Sorry if this is a silly question, but I'm trying these types of questions for the first time today.

I have a series and I'm told to check if it's convergent or divergent. The series is:

$1+\frac{2^2}{2!}+\frac{3^2}{3!}+... = \sum_{k=1}^\infty\frac{k^2}{k!}$

I simplified the nth term as $a_n=n/(n-1)!$

Now I'm not sure how to proceed further. Not allowed to use D'Alembert's ratio test yet.

Any help is appreciated.

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    $\begingroup$ Note that for $n\geq 2$, $\frac{n}{(n-1)!}=\frac{1}{(n-2)!}+\frac{1}{(n-1)!}$ $\endgroup$ – Robert Z Sep 1 '19 at 17:50
  • $\begingroup$ can u use the Stirling formula for n! for large n? $\endgroup$ – trula Sep 1 '19 at 17:56
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    $\begingroup$ Which convergence test do you know? $\endgroup$ – Robert Z Sep 1 '19 at 18:19
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    $\begingroup$ Using ratio test, you must be getting that ratio goes to zero as $n$ gets large. This leads to convergence of the series. $\endgroup$ – Aniruddha Deshmukh Sep 1 '19 at 18:23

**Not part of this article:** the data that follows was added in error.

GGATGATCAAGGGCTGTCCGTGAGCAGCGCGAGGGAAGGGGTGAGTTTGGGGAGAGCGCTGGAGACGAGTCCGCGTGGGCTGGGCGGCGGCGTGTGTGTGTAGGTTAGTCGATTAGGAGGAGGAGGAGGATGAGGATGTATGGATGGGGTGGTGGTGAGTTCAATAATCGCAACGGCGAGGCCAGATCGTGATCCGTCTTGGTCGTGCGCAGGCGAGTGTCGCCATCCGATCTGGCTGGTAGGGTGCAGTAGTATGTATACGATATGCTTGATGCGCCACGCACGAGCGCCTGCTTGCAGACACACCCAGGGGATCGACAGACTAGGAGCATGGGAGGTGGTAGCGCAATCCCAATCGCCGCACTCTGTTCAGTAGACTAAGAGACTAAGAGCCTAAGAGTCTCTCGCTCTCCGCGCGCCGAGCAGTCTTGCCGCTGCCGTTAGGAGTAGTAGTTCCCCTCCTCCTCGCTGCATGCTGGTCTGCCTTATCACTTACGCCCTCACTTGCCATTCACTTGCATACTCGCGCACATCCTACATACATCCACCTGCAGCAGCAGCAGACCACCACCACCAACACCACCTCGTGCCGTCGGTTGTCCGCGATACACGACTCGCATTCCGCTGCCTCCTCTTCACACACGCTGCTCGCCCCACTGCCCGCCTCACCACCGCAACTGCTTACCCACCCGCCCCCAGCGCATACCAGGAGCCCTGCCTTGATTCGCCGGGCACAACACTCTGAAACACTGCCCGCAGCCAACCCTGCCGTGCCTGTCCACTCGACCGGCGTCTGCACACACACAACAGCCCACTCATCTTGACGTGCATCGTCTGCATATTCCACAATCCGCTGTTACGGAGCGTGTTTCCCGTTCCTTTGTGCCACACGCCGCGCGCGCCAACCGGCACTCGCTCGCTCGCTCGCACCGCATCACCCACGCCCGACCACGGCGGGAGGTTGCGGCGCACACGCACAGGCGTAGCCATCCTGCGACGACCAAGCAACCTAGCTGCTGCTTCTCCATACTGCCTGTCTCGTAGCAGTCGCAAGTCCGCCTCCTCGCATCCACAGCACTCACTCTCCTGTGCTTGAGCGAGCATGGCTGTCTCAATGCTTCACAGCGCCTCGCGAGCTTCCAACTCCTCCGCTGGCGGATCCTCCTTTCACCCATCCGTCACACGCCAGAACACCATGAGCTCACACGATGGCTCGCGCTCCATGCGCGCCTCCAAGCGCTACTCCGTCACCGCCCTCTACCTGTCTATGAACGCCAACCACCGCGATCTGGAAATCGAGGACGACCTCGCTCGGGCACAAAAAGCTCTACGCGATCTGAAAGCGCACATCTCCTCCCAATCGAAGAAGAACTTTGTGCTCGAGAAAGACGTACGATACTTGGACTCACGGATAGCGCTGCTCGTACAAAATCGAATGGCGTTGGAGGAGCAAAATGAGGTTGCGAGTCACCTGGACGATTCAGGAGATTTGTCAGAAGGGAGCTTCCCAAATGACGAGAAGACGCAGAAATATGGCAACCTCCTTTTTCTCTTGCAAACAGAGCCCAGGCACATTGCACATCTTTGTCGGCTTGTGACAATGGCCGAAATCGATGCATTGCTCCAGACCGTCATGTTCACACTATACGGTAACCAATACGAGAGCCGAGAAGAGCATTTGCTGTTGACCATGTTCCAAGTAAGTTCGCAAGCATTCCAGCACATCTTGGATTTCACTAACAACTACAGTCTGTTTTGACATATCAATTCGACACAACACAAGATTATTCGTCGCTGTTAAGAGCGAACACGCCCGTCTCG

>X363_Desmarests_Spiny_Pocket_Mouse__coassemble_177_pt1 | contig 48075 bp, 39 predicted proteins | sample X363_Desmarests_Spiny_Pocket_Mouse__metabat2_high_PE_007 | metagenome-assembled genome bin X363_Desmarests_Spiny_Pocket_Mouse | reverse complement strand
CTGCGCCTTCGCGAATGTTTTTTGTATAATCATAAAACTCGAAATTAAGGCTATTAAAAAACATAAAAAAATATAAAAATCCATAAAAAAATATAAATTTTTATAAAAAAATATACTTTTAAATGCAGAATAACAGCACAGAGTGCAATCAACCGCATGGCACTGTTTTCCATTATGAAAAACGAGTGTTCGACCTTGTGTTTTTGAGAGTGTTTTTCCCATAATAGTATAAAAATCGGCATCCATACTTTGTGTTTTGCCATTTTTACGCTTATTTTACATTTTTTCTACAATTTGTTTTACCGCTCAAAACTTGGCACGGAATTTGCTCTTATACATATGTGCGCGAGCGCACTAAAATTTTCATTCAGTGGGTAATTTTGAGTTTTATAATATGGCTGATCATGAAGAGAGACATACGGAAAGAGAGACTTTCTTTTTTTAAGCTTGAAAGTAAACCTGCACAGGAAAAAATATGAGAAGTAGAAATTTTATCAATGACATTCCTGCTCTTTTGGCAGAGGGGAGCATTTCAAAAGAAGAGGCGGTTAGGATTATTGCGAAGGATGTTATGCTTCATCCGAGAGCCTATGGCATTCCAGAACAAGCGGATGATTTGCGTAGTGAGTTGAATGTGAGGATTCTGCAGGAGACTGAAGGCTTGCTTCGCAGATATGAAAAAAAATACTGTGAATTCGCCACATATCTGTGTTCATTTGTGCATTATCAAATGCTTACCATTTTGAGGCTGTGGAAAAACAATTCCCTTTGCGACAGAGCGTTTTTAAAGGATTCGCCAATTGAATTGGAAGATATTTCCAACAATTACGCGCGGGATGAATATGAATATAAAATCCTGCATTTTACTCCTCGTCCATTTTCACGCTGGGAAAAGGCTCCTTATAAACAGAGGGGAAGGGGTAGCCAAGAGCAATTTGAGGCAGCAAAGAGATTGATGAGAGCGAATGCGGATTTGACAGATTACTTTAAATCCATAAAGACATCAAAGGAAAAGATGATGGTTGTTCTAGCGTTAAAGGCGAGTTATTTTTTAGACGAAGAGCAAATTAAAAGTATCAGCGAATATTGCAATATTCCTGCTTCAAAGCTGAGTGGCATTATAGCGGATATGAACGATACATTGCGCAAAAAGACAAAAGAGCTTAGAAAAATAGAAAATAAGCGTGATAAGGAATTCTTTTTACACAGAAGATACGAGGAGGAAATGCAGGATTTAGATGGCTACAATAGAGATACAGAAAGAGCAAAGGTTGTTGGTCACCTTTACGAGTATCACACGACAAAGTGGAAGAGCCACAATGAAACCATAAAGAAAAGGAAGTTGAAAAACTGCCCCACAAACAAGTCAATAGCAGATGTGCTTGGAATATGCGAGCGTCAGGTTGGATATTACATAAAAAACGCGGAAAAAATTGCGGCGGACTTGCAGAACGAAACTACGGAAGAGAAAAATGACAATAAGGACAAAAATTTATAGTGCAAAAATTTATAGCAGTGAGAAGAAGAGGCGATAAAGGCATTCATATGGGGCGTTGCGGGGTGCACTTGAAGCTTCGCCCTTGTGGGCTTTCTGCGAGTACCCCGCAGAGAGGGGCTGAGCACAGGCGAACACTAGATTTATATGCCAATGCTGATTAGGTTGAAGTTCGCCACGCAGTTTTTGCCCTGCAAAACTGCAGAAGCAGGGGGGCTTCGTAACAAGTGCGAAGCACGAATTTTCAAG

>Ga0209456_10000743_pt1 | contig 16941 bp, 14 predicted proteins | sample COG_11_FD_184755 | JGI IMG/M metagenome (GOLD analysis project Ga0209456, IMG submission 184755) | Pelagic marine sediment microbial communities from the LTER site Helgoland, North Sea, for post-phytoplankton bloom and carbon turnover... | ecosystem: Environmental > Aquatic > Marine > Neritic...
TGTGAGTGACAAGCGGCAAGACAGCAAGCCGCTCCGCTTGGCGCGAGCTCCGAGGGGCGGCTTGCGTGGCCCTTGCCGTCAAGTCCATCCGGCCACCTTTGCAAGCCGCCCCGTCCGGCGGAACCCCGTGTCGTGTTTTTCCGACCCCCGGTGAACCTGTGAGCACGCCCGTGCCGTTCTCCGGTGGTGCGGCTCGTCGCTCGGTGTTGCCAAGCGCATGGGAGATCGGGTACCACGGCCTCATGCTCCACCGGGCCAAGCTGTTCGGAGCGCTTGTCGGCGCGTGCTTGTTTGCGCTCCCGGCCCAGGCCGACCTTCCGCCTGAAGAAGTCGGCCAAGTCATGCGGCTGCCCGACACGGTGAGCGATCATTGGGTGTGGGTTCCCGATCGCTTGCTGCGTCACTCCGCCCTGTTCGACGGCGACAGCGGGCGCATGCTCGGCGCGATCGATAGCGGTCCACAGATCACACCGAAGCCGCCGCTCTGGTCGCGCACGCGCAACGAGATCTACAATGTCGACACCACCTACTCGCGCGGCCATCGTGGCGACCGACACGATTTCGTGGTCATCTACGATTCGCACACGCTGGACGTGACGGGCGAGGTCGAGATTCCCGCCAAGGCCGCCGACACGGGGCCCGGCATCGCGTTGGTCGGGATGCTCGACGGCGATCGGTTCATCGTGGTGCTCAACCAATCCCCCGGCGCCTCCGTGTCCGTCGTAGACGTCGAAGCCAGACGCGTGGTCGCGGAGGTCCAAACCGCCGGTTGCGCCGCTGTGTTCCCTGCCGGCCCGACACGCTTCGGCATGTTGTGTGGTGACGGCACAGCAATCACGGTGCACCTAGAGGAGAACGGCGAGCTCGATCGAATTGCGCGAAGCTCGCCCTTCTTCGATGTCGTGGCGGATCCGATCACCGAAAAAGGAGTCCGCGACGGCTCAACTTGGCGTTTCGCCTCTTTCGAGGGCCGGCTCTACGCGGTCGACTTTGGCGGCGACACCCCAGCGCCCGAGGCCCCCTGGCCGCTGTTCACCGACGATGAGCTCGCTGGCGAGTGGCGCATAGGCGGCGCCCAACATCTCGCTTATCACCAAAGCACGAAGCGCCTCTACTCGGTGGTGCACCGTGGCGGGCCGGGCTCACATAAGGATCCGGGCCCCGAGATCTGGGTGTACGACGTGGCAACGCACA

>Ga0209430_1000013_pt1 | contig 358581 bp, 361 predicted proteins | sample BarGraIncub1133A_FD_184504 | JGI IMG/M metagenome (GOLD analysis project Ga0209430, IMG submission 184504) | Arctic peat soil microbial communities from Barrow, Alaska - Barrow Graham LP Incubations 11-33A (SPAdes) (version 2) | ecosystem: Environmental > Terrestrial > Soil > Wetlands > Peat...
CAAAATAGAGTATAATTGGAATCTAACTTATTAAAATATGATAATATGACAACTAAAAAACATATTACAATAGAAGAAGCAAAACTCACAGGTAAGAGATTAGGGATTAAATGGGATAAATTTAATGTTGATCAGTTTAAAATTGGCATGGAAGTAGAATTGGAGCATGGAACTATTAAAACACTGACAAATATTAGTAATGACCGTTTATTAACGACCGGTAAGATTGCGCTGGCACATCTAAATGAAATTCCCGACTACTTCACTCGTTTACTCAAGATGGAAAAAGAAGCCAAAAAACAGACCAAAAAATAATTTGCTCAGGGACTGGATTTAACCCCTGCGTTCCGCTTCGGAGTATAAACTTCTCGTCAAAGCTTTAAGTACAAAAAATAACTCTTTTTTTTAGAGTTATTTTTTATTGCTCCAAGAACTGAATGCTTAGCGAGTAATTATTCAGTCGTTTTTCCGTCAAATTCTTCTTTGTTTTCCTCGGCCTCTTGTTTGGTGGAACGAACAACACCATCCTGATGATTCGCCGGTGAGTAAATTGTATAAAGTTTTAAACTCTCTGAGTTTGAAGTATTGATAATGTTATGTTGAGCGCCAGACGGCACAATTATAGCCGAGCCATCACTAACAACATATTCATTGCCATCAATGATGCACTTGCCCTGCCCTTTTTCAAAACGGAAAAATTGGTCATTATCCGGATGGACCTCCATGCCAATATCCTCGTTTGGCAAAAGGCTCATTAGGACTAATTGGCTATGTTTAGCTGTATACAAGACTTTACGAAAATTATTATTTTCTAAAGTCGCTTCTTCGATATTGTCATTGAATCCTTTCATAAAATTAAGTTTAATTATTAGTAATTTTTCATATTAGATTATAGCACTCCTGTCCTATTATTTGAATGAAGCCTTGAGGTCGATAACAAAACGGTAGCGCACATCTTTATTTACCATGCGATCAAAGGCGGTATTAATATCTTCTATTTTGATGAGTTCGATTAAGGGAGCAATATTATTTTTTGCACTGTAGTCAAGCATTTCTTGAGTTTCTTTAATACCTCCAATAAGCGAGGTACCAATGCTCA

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    $\begingroup$ In math there are no silly questions. $\endgroup$ – DanielWainfleet Sep 1 '19 at 19:13

I think your second test is known to me as the Limit Comparison Test. Let's use that. I assume you know already that the series $\sum_{k=1}^\infty \frac 1{k!}$ converges. Let $a_k = \frac{k^2}{k!}$. For $k \ge 2$, let $b_k = \frac{1}{(k-2)!}$. Then we have the following.

$$\lim_{k\to\infty}\frac{a_k}{b_k} = \frac{k^2}{k!}\cdot\frac{(k-2)!}{1} = \lim_{k\to\infty} \frac{k^2}{k(k-1)} = 1.$$

It's easy to see that $\sum b_k$ converges, so by the Limit Comparison Test, $\sum a_k$ does too.

  • $\begingroup$ Thank you. I think I got it now. $\endgroup$ – Arka Seth Sep 2 '19 at 6:40

Comparison Test.

For $n\ge 4$ we have $$0<a_n=\frac {1}{1-\frac {1}{n}}\cdot \frac {1}{(n-2)!}<$$ $$<2\cdot \frac {1}{(n-2)!}\le$$ $$\le 2\cdot \frac {1}{2^{n-3}}=\frac {16}{2^n}.$$

  • $\begingroup$ Thank you for the answer. $\endgroup$ – Arka Seth Sep 2 '19 at 6:40

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